Walking into Scottish artist Douglas Gordon’s exhibition at MOCA‘s Geffen Contemporary is a little like walking into an abandoned multiplex. It’s a sparse installation, scattered through with about a dozen screens playing altered fragments of old film footage. Some of the screens are mounted on walls or hanging from the ceiling; others are just propped up in the middle of the floor as though left behind on moving day. Each room feels as cavernous, quiet and impersonal as a theater. But while the space within a theater tends to collapse and dissipate once the spectator has been swept into a film‘s narrative, here there are no engrossing narratives — or comfortable seats, for that matter — and the space never disappears. It just looms ominously around the screens. The result is a nagging feeling of emptiness that reminds one of just how spectral and ephemeral are the pleasures of the moving image. If the electricity were to go off, half the show would disappear, and the viewer would be left adrift in the Geffen’s cold landscape of concrete and plaster.
This issue of space — or more specifically, the sheer discomfort of grappling with space — can be a problem with video art and is, I suspect, at the core of the current backlash against it. Museums are traditionally designed to ensure a mobile viewer smooth passage through an assortment of static objects that he or she can more or less encompass in a glance, but a video compels the viewer to stop moving, settle into the room and wait for the work to present itself at its own pace. Museums facilitate the experience of looking, but video demands to be watched.
It‘s a conflict that Douglas Gordon seems more than happy to confront, even embellish. He encourages the contemporary onlooker’s propensity for watching by using footage from Hollywood classics such as Psycho, Taxi Driver and The Exorcist — footage that is both alluring by design and accessible in its familiarity. Who can help but be enthralled by a double projection — positioned on two opposing walls in a small room — of a young, exquisitely volatile Robert De Niro holding a gun to his own mirrored image and demanding: “You talkin‘ to me? You talkin’ to me?” At the same time, Gordon‘s altering of the footage — looping, slowing the speed, overlapping images — pointedly frustrates the very expectations that its presence arouses, of narrative, character identification, emotional release, and the temporary displacement of personal identity that comes with the moviegoing experience. This is not a theater, Gordon seems to maintain, but a big, empty room in which to crack these films open and see what’s really inside. When all is said and done and the films are laid out in pieces around the floor, he calls on the viewer to stop watching and take a good look.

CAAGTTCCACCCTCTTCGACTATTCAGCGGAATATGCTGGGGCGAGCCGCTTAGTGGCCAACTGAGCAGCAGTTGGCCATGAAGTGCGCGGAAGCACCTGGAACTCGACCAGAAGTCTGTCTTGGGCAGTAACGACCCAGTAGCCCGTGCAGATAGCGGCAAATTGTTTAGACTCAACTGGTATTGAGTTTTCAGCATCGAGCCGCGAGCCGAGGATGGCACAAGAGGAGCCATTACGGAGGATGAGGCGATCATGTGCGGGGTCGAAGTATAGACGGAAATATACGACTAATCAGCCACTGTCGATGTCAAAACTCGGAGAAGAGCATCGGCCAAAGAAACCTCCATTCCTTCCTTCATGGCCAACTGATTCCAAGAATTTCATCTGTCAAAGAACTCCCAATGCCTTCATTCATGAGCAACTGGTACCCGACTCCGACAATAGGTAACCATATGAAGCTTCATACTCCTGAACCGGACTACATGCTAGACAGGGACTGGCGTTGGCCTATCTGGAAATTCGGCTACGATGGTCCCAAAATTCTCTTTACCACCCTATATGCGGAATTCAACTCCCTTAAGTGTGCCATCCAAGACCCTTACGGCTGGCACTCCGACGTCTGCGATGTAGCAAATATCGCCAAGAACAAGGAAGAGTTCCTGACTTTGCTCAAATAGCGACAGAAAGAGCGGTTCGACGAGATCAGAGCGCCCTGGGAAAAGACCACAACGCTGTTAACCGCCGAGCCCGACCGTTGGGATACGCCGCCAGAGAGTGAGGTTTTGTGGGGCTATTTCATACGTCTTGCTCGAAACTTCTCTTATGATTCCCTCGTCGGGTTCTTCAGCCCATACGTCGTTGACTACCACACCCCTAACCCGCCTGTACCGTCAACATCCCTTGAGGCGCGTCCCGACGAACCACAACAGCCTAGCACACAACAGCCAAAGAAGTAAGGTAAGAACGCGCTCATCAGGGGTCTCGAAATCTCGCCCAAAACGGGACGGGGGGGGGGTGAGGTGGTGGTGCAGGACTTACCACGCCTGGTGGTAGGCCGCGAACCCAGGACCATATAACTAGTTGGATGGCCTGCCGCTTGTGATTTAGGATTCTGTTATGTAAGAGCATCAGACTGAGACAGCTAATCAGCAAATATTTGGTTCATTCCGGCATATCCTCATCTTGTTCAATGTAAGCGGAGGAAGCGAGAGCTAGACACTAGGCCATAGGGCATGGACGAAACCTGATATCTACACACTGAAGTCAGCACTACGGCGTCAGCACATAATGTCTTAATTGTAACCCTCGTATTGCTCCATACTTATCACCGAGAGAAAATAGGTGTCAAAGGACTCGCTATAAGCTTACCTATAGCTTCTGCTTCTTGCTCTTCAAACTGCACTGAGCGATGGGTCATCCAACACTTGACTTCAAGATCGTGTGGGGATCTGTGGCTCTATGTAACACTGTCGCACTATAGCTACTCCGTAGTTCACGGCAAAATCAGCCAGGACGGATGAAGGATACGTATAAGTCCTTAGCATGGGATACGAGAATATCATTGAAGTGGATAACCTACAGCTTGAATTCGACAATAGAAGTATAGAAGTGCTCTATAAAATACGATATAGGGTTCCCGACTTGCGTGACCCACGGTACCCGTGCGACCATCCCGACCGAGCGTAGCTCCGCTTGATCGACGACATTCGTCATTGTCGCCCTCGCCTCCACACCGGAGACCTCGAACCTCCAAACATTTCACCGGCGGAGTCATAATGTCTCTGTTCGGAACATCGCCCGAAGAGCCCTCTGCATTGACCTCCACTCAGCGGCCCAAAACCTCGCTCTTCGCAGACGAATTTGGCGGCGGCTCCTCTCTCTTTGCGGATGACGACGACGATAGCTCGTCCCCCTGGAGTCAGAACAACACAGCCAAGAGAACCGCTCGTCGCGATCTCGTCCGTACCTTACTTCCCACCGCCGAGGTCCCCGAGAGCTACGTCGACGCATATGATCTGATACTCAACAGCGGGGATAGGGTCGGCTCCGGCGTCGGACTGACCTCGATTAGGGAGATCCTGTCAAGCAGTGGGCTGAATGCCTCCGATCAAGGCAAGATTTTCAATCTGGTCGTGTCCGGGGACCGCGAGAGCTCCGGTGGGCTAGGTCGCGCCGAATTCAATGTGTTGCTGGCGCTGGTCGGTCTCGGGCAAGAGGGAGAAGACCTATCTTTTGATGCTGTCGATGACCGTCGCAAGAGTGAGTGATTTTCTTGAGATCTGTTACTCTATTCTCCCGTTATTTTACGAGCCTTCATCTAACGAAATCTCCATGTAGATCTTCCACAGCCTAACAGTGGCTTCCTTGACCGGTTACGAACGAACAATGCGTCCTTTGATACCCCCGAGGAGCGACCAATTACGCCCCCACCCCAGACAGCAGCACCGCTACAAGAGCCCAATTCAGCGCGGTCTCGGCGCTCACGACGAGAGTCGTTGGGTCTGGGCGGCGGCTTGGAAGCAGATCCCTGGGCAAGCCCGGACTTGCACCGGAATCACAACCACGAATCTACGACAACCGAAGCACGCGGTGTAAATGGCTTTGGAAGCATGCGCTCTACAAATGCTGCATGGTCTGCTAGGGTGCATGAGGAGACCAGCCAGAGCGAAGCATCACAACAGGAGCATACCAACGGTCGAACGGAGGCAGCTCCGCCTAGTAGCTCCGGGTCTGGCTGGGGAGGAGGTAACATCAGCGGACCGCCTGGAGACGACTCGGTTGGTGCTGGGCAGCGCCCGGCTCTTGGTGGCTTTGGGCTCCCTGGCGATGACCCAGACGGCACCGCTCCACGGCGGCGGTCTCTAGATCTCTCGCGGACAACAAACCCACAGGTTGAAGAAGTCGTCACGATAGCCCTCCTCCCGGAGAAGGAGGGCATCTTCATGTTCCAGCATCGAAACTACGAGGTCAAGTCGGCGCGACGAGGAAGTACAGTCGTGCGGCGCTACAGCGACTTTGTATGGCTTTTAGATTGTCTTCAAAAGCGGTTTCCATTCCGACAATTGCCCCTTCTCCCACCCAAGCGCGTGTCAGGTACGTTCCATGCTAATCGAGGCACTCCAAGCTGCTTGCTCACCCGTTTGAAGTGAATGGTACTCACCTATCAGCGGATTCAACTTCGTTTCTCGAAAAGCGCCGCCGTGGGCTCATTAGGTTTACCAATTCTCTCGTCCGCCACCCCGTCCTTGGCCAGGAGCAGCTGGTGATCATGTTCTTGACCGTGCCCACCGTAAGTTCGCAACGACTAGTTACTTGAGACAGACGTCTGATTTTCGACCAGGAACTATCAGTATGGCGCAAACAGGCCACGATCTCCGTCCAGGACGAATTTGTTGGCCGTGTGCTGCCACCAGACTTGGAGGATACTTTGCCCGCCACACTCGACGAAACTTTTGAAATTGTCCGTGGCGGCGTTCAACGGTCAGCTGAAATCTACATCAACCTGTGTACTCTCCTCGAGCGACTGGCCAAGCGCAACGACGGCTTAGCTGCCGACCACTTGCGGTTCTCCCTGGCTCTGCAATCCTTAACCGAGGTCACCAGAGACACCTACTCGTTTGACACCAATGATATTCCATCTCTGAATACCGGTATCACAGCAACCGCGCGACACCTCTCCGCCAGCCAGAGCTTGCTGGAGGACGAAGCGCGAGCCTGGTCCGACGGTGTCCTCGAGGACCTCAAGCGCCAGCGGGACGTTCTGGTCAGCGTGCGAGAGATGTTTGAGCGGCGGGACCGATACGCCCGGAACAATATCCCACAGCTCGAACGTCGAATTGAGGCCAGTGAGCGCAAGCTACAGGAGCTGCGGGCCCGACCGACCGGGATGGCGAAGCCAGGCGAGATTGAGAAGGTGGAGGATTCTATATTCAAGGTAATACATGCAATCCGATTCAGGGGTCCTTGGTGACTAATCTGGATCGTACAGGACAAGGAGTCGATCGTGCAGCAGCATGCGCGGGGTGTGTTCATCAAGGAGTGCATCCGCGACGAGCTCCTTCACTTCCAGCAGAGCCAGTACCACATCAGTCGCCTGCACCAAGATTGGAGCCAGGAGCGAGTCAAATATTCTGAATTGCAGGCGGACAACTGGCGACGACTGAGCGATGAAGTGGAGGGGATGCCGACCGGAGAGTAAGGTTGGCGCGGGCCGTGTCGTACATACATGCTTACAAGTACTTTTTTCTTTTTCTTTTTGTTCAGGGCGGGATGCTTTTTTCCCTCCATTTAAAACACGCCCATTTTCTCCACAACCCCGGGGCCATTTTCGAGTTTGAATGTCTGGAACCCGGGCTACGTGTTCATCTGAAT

In the De Niro piece, titled Through a Looking Glass (1999), Gordon‘s tight cutting, maniacal repetitions and mirrored projection of Travis Bickle’s famous monologue from Taxi Driver serve to literally split the distorted character in two and shove us into the crossfire of his own internal reckoning, obliging us to re-evaluate our own understanding of the film from this interior perspective. In 24 Hour Psycho (1993), Gordon plays with time, stretching the scant 109 minutes of Hitchcock‘s classic to cover the expanse of a day. Projected on a hanging screen that one can view from both sides, the soundless imagery moves at a maddening but vaguely sensual crawl that drains the film of suspense to reveal Hitchcock’s fetishistic tendencies in greater relief. Though Gordon‘s film-based works account for less than a third of the exhibition, their presence is like that of a few movie stars in a room full of unknowns: more recognizable and memorable than the others despite any qualitative differences in character. The remaining works — photographs and original videos, mostly — are drier than the film installations but also perhaps clearer in purpose, as they avoid the risk of being subsumed by the independent qualities of any source material.